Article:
It’s much easier to create a motion book if you understand the structure of a Madefire Motion Book as it’s created by the Motion Book Tool. It also helps to know the typical steps a motion book builder takes to plan and build a motion book.
The Madefire Reader sees your creation from the top down: a motion book that contains pages that each contain elements like panels, characters, word balloons, and text. When you create a motion book using the Motion Book Tool, you work from the bottom up: you start with assets—images and sounds—that each appear within its own layer with one or more effects. Layers with effects are collected into pages, and pages are collected into a project that you can publish as a motion book.
Figure 1: Build a motion book from assets placed in layers controlled by effects. Pages assemble multiple layers and effects, and a project collects multiple pages into a motion book.
Assets are the images and sounds you see and hear when you read a motion book. The Motion Book Tool works with two kinds of assets:
l Uploaded assets are created outside the Motion Book Tool. The tool uploads these assets to the Madefire cloud where you can incorporate them into a motion book. Typical uploaded assets include graphic art, custom text and balloons, sound effects, and music. They may also be fonts used to create text within the Motion Book Tool. The Motion Book Tool accepts images stored in PNG, JPEG, and GIF file formats and sounds stored in the MP3 file format.
l Created assets are created within the Motion Book Tool and saved to the Madefire cloud whenever you save a page. Typical created assets include text, word balloons, and simple drawings saved within pages and projects. Created assets have the advantage of being easy to revise within the Motion Book Tool and of clean resizing because they’re vector-based instead of pixel-based.
Once you upload assets to the Madefire cloud, you incorporate them into a motion book by creating a layer for each asset. Each layer contains and controls an asset. The Motion Book Tool provides a set of layer controls that size and place an image on a page, set a layer’s transparency, set a sound’s volume and looping, and set other static properties of assets—that is, asset properties that don’t change over time.
Layers come in different types that include image layers and sound layers. Some layers such as panorama and parallax layers assemble multiple image assets to help create special effects on the page. Other layers such as drawing and text layers let you create graphic assets within the Motion Book Tool.
You can bunch layers together for group layer control instead of controlling each layer individually. Nested layers provide a hierarchy of layers: one layer (the parent layer) may contain a set of one or more nested layers (child layers). Each child layer can contain its own set of nested layers, and so on to multiple nest levels.
Figure 2: Nested layers provide a hierarchy of layers where parent layers control child layers.
When you set a parent layer’s properties either by using layer controls or by adding an effect, those properties affect all the parent layer’s child layers and any child layers contained in those child layers. Nested layers are a very convenient way to provide group control of multiple layers.
An effect controls a layer’s properties over time, defining how the layer changes as a reader plays a motion book. As examples, an effect might fade a layer in slowly or quickly to catch the reader’s attention, move a layer aside to make room for another layer to appear, or shrink a layer to keep it visible but free up space.
An effect defines not only how a layer changes, but the time span in which the change occurs. You can set an effect to take place over a short or long span of time, and can control how abruptly or smoothly an effect starts and ends.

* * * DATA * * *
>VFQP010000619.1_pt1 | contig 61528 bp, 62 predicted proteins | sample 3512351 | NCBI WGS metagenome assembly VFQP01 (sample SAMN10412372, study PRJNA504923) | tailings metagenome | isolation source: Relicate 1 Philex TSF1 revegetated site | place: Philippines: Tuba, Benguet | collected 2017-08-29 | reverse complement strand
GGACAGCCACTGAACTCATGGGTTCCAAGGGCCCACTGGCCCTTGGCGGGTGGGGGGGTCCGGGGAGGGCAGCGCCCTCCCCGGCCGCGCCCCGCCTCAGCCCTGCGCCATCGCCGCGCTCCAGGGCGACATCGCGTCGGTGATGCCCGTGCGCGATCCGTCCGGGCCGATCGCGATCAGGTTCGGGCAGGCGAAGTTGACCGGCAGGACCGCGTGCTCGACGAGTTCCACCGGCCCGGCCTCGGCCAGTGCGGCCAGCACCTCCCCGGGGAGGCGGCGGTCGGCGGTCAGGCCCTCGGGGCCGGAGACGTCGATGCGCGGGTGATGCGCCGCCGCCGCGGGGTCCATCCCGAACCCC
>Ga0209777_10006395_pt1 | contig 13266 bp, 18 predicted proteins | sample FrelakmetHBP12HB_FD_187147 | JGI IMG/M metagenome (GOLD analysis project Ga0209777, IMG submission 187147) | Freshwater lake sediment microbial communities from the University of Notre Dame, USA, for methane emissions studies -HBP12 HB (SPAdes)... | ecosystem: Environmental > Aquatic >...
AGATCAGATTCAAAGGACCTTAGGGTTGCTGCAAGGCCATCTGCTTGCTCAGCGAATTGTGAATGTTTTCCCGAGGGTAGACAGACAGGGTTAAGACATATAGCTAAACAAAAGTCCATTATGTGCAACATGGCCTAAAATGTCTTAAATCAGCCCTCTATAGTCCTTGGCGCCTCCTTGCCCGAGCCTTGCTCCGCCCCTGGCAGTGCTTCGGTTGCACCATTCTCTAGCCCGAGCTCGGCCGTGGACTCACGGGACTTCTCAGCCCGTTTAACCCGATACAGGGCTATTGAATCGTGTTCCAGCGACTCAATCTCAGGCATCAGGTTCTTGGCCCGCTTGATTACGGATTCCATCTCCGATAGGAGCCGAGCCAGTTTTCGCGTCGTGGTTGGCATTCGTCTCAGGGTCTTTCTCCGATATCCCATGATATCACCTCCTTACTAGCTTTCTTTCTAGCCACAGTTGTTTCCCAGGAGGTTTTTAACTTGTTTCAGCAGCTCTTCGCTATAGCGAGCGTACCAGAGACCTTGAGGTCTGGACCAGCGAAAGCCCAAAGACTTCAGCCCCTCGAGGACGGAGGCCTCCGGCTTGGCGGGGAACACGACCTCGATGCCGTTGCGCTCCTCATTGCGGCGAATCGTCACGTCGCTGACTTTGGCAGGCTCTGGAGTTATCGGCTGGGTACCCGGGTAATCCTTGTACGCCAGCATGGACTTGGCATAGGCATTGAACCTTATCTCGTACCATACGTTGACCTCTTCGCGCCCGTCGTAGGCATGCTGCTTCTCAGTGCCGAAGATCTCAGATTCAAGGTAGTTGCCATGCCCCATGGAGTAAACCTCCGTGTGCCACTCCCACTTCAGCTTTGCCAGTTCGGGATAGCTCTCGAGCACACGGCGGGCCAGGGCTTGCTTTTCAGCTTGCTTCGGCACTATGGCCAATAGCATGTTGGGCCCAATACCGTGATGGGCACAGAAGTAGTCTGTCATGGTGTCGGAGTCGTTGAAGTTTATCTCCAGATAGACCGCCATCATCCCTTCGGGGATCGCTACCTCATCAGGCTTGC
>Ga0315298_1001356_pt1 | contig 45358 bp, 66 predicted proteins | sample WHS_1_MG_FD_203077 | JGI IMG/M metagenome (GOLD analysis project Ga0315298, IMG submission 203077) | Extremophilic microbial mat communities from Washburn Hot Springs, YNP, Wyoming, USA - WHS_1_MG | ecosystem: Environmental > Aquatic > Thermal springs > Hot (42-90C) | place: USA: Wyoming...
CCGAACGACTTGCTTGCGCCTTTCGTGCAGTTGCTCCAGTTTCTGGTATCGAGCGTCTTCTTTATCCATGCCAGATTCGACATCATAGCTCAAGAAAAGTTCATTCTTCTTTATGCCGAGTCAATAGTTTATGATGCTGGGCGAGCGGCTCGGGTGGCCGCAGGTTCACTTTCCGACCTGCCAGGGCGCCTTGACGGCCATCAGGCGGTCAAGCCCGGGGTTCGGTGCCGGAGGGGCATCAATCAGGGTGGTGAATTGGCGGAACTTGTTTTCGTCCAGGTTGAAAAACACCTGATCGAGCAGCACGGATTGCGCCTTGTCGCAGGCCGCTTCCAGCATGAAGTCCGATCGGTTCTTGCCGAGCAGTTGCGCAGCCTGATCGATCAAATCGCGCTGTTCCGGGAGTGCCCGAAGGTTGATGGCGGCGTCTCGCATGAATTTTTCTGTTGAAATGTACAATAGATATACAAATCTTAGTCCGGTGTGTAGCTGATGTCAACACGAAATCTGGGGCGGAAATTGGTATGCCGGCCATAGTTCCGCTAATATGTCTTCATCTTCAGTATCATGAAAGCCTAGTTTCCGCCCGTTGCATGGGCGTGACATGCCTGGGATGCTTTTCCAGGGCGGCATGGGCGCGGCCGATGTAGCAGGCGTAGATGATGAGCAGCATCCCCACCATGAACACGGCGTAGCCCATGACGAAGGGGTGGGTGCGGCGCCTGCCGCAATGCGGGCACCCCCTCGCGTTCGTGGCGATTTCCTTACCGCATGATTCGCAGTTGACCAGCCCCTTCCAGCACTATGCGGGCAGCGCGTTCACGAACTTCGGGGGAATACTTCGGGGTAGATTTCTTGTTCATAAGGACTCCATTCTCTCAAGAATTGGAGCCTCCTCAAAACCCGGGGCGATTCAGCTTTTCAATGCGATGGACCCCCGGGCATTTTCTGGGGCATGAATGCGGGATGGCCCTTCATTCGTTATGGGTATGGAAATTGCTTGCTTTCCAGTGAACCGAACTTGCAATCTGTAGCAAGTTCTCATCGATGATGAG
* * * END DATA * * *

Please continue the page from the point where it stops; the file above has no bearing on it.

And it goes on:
Effects may group. Grouped effects are linked effects that execute simultaneously. You can group effects to combine different effect types—to simultaneously move and enlarge a layer, for example.
Most effects must each be tied to a layer. The single exception is a tap point, a special type of effect that is not attached to a layer, but simply specifies a time at which to pause for a user tap before continuing. Tap points are critical for making a motion book interactive.
A page is the working area within which you assemble your layers and add your effects. Use the page controls to create layers containing assets and to define effects for your layers. View and hear your assembled layers on the page’s workspace.
As you create layers within a page, they appear within a layer stack that places later layers above earlier layers. When you look at a page, higher image layers cover lower image layers. Lower layers only peek through where higher layers are transparent or where higher layers are moved aside or reduced in size to reveal lower layers.
Figure 3: Higher image layers in the layer stack cover lower image layers in the stack.
You can change the order of layers within a page’s layer stack to control what assets cover other assets. You can also set layer size, location, and transparency through layer controls and effects to reveal lower layers.
A page also controls your motion book’s display characteristics. You can choose one or more canvases on which to assemble your layers. Each canvas defines a different resolution and aspect ratio to match devices on which a reader can view a motion book. You can choose between an iPad, an iPhone, or an iPhone 5, and can set orientation to portrait or landscape. If you create a page using multiple canvases, you can optimize your motion book to look good on whatever device the reader chooses to view the motion book.
Pages serve a narrative and project management function. Although it’s possible to create a long motion book with a single page, multiple pages break a narrative down into dramatic chunks. Multiple pages also make take the complexity out of a project by dividing what could be a formidable collection of layers and effects into more manageable sets that are easier to create, maintain, and revise.
A project assembles one or more pages into a motion book, names the motion book, and—when you’re finished—publishes your motion book to the Madefire cloud or to deviantART. You can change the order of pages within a project if you need to and can set other project characteristics such as the thumbnail that appears to represent your motion book in the Madefire Reader or on deviantART.